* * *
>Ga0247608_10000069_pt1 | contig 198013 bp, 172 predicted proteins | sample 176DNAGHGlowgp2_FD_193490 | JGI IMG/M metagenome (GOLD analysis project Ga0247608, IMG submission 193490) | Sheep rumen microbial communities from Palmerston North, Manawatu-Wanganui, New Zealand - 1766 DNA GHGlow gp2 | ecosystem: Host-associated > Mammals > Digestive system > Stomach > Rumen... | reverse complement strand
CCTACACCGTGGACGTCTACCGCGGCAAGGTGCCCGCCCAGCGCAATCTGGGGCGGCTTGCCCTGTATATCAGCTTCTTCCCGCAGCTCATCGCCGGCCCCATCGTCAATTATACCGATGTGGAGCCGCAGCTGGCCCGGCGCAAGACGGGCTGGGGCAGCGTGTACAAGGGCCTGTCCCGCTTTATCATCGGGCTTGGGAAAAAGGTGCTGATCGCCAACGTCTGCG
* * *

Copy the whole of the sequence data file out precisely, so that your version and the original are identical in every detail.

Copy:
>Ga0247608_10000069_pt1 | contig 198013 bp, 172 predicted proteins | sample 176DNAGHGlowgp2_FD_193490 | JGI IMG/M metagenome (GOLD analysis project Ga0247608, IMG submission 193490) | Sheep rumen microbial communities from Palmerston North, Manawatu-Wanganui, New Zealand - 1766 DNA GHGlow gp2 | ecosystem: Host-associated > Mammals > Digestive system > Stomach > Rumen... | reverse complement strand
CCTACACCGTGGACGTCTACCGCGGCAAGGTGCCCGCCCAGCGCAATCTGGGGCGGCTTGCCCTGTATATCAGCTTCTTCCCGCAGCTCATCGCCGGCCCCATCGTCAATTATACCGATGTGGAGCCGCAGCTGGCCCGGCGCAAGACGGGCTGGGGCAGCGTGTACAAGGGCCTGTCCCGCTTTATCATCGGGCTTGGGAAAAAGGTGCTGATCGCCAACGTCTGCG